Why targeting older people on under-occupation is a half-baked approach
Is there a problem with under occupied homes in Britain? Older people are much more likely to under occupy than younger households. But only half of under-occupied homes are older households, so targeting older people can only solve half problem.
Last week, JRF published the Findings version of our Market Assessment for older people report. One of the key areas that it looked at was under-occupation among older people. It comes at time of claims that older people are “hoarding homes” preventing younger people from getting on the housing ladder. Older people’s groups have opposed this rhetoric, concerned that it is causing unnecessary anxiety among vulnerable pensioners.
Part of the problem with the under-occupation discussion is the tendency to look at only one-side of the story when the data it is clearly less straight forward. This situation highlights some of the golden rules of data analysis.
Rule 1: composition vs. risk
There are two ways we can look at under-occupation and age (1) the proportion of people in each age group under-occupying, a risk approach and (2) the proportion of all under-occupiers that belong in each group a composition approach.
This is demonstrated in the two graphs below. The graph on the left shows the risk approach; clearly older households are much more likely to under-occupy their homes (57%) compared to other households (27%). But the graph on the right shows that only around half under-occupied homes contain older households.
This 2 way approach is needed regardless of the topic in question. For instance, in MPSE 2011 Indicator 43 we look at the relationship between poverty and housing tenure. There are more owner-occupied households in poverty than social rented (2.4 million compared to 2 million). But this is primarily because there are more owner-occupied households in general (17.6 million compared to 4.3 million). The proportion of social rented households that are in poverty at 44% is much higher than the proportion of owner-occupied at 13%. So there are more owner-occupied households in poverty than social rented but the risk of poverty to social rented is much greater.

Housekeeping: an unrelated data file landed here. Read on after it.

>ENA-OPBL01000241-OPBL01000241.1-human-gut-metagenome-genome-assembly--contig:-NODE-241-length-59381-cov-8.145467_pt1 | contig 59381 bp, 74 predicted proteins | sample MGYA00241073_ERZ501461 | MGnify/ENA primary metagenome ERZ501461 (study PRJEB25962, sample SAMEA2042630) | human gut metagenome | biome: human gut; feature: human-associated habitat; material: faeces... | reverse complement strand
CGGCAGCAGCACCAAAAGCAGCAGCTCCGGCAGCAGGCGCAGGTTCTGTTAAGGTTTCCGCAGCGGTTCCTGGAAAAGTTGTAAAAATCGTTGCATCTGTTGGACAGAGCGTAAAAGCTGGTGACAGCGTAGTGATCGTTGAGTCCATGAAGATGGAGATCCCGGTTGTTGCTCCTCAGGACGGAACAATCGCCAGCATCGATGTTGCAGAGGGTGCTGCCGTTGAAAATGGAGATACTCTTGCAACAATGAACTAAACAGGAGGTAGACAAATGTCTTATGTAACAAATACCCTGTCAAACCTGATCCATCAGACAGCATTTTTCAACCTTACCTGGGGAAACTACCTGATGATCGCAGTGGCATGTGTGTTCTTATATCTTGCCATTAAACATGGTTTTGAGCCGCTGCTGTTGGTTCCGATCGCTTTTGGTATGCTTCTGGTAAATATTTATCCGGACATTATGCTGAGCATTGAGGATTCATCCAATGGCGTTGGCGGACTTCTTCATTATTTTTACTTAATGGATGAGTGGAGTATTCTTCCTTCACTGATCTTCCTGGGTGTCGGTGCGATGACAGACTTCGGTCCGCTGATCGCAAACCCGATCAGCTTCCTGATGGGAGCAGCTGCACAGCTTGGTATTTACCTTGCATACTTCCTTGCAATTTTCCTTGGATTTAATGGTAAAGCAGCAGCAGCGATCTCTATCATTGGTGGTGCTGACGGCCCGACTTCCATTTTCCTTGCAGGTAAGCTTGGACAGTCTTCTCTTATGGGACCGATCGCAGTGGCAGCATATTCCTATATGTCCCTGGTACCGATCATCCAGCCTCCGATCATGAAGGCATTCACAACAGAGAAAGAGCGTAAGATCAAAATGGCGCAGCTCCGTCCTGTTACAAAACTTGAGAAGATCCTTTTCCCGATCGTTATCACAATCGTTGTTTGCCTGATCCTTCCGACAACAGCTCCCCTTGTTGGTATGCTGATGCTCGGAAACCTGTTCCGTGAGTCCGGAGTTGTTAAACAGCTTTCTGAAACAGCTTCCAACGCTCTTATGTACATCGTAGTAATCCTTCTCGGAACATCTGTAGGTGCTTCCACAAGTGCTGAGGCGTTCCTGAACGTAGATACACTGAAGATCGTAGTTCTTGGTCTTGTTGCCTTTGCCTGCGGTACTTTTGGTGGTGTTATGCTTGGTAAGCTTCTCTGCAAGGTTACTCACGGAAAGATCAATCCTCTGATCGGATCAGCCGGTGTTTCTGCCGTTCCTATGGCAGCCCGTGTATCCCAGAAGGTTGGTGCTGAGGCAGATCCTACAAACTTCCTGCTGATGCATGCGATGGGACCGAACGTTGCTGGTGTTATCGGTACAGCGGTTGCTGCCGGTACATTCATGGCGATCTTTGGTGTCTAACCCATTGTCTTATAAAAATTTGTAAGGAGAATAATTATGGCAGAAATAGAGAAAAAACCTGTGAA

So what does the age-under-occupation, risk-composition story imply for policy? Any policy that aimed to reduce under-occupation by targeting all older households would be more effective than one that targeting other households because 57% of those targeted would be under-occupiers. However, you can only expect to solve half of the problem by targeting older households because they make up only half of under-occupiers.
Rule 2: Understand the definitions
To grasp the scale of the issue, it is important to understand how ‘under-occupation’ and ‘older household’ are being defined. In the data presented above an older person household is a household containing only people aged 55 plus. Under-occupation is defined as someone who has more than 2 spare rooms according to the bedroom standard (which allows a bedroom for every single adult or couple) e.g. a single adult or a couple household living in a two bedroom home would not be under-occupying, in a three bedroom house would be under-occupying.
50% of older households are single adult households and 48% are couple households. This means almost all (98%) of older person households can only live in one bedroom or two bedroom homes to avoid under-occupying. As 63% of dwellings have three or more bedrooms and only 57% of older person households under-occupy, it appears that older person households are, to a degree, choosing homes that they think would be an appropriate size for them. The idea that older people are “hoarding housing” is incorrect.
This represents just the beginning of the understanding required for the issue of older people and under-occupation. The full report and summary findings explore the issue in more detail by looking at the impact of tenure and moving, the scale of over-crowding etc.
Statistics plural are essential for us to grasp the size and nature of a problem and what policy makers can do to address it. But be weary of those that use a singular statistic, firstly it may not even be correctly used (see our blog on workless households) and secondly it may have chosen to wrongly present an issue as black and white when it is really riddled with grey areas.